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What Happens If You Die Without a Will in Florida?

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Dying without a last will and testament is known as dying “intestate.” What property is inherited by your family members will be dictated by applicable intestate laws and what type of property you had at the time of death. If you don’t want to leave things to chance, it’s best to have at least a last will and testament as the bare minimum for your estate planning. And it is to be noted whether there is a will or trust (testate) or there is not a will or trust (intestate), assets titled in the decedent’s name only, will still need to go though the probate process.

Here’s a look at some of Florida’s intestate succession laws.

When You are Survived by a Spouse and/or Children 

The first person who typically will inherit under intestate laws is the surviving spouse. This does not mean a long-term live-in partner or girlfriend/boyfriend. This needs to be someone you have a legal marriage certificate with. If you have no children, the spouse will be the one who primarily inherits everything.

If you have children, your children will be next in line after your spouse. Your spouse will get their amount allotted under the intestate laws, then the children are next. However, it can become tricky here in the event one of your children passes away before you for example. Also, if you have descendants who are not descendants of your current spouse, the percentages will change.

For example, if you are survived by a spouse and descendants, all of whom are descendants of your spouse, and your spouse has no other living descendants, then your spouse would inherit the full amount of your estate. If some of your descendants are not from your surviving spouse (essentially children from another marriage), then the surviving spouse would get one-half of your estate and your descendants would receive the other half.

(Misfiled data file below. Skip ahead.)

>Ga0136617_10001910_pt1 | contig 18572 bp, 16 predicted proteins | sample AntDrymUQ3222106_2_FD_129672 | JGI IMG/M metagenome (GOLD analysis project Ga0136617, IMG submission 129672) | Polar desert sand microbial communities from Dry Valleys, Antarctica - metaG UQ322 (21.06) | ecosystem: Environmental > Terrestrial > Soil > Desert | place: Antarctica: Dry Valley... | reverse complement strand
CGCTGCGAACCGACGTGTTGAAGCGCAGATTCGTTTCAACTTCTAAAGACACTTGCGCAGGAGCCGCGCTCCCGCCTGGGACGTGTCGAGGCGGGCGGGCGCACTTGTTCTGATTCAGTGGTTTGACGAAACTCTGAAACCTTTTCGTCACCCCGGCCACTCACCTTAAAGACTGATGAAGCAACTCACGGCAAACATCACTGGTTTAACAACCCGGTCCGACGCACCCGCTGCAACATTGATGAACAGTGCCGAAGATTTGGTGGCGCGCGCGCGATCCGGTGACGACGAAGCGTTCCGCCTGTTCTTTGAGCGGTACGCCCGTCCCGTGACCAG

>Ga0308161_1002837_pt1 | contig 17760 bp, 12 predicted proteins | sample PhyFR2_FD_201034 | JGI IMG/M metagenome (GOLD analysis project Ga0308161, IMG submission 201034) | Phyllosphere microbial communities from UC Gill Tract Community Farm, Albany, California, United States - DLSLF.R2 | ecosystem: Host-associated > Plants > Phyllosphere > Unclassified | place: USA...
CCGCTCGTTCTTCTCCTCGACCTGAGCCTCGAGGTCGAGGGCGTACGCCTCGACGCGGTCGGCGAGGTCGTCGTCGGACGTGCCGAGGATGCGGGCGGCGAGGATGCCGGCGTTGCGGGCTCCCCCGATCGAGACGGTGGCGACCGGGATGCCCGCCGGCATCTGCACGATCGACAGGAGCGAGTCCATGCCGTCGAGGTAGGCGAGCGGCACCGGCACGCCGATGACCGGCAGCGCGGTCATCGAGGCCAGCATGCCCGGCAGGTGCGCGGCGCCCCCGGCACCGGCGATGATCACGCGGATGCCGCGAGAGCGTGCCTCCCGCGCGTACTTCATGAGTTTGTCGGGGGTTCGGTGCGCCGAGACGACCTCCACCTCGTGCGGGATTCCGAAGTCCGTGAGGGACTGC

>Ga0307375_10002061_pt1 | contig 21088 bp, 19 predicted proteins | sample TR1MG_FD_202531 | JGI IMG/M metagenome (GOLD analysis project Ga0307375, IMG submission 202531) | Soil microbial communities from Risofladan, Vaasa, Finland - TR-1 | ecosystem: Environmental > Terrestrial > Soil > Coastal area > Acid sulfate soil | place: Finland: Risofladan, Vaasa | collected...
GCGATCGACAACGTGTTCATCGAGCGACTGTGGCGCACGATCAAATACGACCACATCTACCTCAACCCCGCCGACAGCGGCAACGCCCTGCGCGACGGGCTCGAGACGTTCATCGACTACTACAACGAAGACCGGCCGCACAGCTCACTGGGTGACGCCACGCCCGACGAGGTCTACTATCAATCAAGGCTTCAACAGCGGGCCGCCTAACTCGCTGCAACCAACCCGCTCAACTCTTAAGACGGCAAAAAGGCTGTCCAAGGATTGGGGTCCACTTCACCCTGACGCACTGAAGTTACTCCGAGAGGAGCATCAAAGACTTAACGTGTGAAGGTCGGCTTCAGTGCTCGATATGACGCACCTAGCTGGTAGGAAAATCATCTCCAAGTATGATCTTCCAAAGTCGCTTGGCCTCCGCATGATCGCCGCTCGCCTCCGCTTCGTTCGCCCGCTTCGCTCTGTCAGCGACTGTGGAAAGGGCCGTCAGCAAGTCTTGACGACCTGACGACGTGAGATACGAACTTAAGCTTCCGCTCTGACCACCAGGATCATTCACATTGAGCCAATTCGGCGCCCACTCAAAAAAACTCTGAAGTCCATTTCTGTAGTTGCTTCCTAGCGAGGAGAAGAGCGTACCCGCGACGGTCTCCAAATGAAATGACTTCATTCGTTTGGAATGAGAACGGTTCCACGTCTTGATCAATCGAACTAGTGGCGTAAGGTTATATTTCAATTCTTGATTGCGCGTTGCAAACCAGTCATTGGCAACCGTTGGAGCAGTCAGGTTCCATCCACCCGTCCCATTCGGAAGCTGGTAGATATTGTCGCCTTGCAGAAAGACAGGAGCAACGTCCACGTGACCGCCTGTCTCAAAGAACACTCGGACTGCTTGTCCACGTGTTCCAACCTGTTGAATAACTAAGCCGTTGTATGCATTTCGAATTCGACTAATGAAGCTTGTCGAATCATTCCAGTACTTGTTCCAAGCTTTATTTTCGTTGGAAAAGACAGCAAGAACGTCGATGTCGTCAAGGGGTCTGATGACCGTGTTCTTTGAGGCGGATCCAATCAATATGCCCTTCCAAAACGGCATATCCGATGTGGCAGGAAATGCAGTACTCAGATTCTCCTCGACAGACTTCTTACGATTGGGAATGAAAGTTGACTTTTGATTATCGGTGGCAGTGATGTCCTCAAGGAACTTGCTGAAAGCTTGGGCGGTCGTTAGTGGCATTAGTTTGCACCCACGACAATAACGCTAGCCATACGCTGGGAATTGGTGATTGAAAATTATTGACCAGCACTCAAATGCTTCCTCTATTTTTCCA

To clearly understand what happens when you leave behind a spouse and children, it is recommended to speak with a knowledgeable West Palm Beach estate planning attorney. 

You Are Not Survived by a Spouse or Children

In the absence of a surviving spouse and/or children or grandchildren, you would move on to the next eligible party. In this case it would be your parents. If your parents have also passed away, your siblings would be the next in line.

In the event you don’t have any surviving parents, siblings, or descendants of siblings, then the estate would be divided such that one half would go to your paternal family and the other half would go to your maternal family based on a specific formula. For example, your estate would be divided between your grandfather and grandmother equally. If there are no grandparents, then next in line are your uncles and/or aunts and their descendants.

If there is no one who falls under the hierarchy of the intestate laws of Florida, your entire probate estate would escheat to the State of Florida. If this isn’t all confusing enough, your estate debts must be paid before any assets or personal property are distributed.

Contact a West Palm Beach Probate Attorney

Because intestate succession can be extremely confusing, any questions should be directed to an experienced West Palm Beach probate attorney. Contact the Law Offices of Larry E. Bray, P.A. and we will be happy to answer any questions you have. We can also help you establish your own estate plan with a Last Will and Testament so your property is not subject to the confusing and complex intestate laws in Florida.

https://www.braylawoffices.com/what-is-the-process-of-contesting-a-will-in-florida/

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